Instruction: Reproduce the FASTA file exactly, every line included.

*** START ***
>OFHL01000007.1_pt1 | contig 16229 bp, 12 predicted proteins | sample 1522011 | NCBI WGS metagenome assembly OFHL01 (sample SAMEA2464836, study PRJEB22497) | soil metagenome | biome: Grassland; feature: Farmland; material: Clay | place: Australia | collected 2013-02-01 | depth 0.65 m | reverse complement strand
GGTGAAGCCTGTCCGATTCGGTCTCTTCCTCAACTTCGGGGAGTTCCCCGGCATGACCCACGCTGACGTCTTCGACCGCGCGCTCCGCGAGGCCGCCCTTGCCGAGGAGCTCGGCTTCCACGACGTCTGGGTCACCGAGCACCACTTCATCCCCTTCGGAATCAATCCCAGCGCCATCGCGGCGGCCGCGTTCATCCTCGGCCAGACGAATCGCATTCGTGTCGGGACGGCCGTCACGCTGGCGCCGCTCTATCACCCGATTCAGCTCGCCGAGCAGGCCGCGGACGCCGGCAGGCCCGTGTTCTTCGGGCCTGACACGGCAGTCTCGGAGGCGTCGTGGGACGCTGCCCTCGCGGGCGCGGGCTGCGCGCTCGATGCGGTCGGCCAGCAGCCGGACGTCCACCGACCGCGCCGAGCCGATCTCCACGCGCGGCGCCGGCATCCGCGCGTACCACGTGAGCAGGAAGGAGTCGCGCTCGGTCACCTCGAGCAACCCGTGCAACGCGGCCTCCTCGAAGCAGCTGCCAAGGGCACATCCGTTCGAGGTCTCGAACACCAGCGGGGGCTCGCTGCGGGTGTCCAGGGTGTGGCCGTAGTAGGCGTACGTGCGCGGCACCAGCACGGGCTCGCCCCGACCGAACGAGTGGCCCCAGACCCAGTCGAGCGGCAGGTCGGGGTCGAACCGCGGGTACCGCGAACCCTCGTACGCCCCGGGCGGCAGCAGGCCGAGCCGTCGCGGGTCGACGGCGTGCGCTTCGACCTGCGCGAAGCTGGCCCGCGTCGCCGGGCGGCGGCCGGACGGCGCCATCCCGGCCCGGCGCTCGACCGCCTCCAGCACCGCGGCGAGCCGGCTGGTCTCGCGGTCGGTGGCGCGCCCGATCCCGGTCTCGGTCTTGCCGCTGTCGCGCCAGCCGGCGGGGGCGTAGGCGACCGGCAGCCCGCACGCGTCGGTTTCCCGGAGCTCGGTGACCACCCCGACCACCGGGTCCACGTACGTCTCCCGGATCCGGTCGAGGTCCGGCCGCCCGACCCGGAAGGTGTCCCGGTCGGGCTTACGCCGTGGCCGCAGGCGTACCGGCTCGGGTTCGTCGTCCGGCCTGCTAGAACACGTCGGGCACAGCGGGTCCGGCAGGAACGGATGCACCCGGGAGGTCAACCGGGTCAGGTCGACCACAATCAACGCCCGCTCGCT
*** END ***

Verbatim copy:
>OFHL01000007.1_pt1 | contig 16229 bp, 12 predicted proteins | sample 1522011 | NCBI WGS metagenome assembly OFHL01 (sample SAMEA2464836, study PRJEB22497) | soil metagenome | biome: Grassland; feature: Farmland; material: Clay | place: Australia | collected 2013-02-01 | depth 0.65 m | reverse complement strand
GGTGAAGCCTGTCCGATTCGGTCTCTTCCTCAACTTCGGGGAGTTCCCCGGCATGACCCACGCTGACGTCTTCGACCGCGCGCTCCGCGAGGCCGCCCTTGCCGAGGAGCTCGGCTTCCACGACGTCTGGGTCACCGAGCACCACTTCATCCCCTTCGGAATCAATCCCAGCGCCATCGCGGCGGCCGCGTTCATCCTCGGCCAGACGAATCGCATTCGTGTCGGGACGGCCGTCACGCTGGCGCCGCTCTATCACCCGATTCAGCTCGCCGAGCAGGCCGCGGACGCCGGCAGGCCCGTGTTCTTCGGGCCTGACACGGCAGTCTCGGAGGCGTCGTGGGACGCTGCCCTCGCGGGCGCGGGCTGCGCGCTCGATGCGGTCGGCCAGCAGCCGGACGTCCACCGACCGCGCCGAGCCGATCTCCACGCGCGGCGCCGGCATCCGCGCGTACCACGTGAGCAGGAAGGAGTCGCGCTCGGTCACCTCGAGCAACCCGTGCAACGCGGCCTCCTCGAAGCAGCTGCCAAGGGCACATCCGTTCGAGGTCTCGAACACCAGCGGGGGCTCGCTGCGGGTGTCCAGGGTGTGGCCGTAGTAGGCGTACGTGCGCGGCACCAGCACGGGCTCGCCCCGACCGAACGAGTGGCCCCAGACCCAGTCGAGCGGCAGGTCGGGGTCGAACCGCGGGTACCGCGAACCCTCGTACGCCCCGGGCGGCAGCAGGCCGAGCCGTCGCGGGTCGACGGCGTGCGCTTCGACCTGCGCGAAGCTGGCCCGCGTCGCCGGGCGGCGGCCGGACGGCGCCATCCCGGCCCGGCGCTCGACCGCCTCCAGCACCGCGGCGAGCCGGCTGGTCTCGCGGTCGGTGGCGCGCCCGATCCCGGTCTCGGTCTTGCCGCTGTCGCGCCAGCCGGCGGGGGCGTAGGCGACCGGCAGCCCGCACGCGTCGGTTTCCCGGAGCTCGGTGACCACCCCGACCACCGGGTCCACGTACGTCTCCCGGATCCGGTCGAGGTCCGGCCGCCCGACCCGGAAGGTGTCCCGGTCGGGCTTACGCCGTGGCCGCAGGCGTACCGGCTCGGGTTCGTCGTCCGGCCTGCTAGAACACGTCGGGCACAGCGGGTCCGGCAGGAACGGATGCACCCGGGAGGTCAACCGGGTCAGGTCGACCACAATCAACGCCCGCTCGCT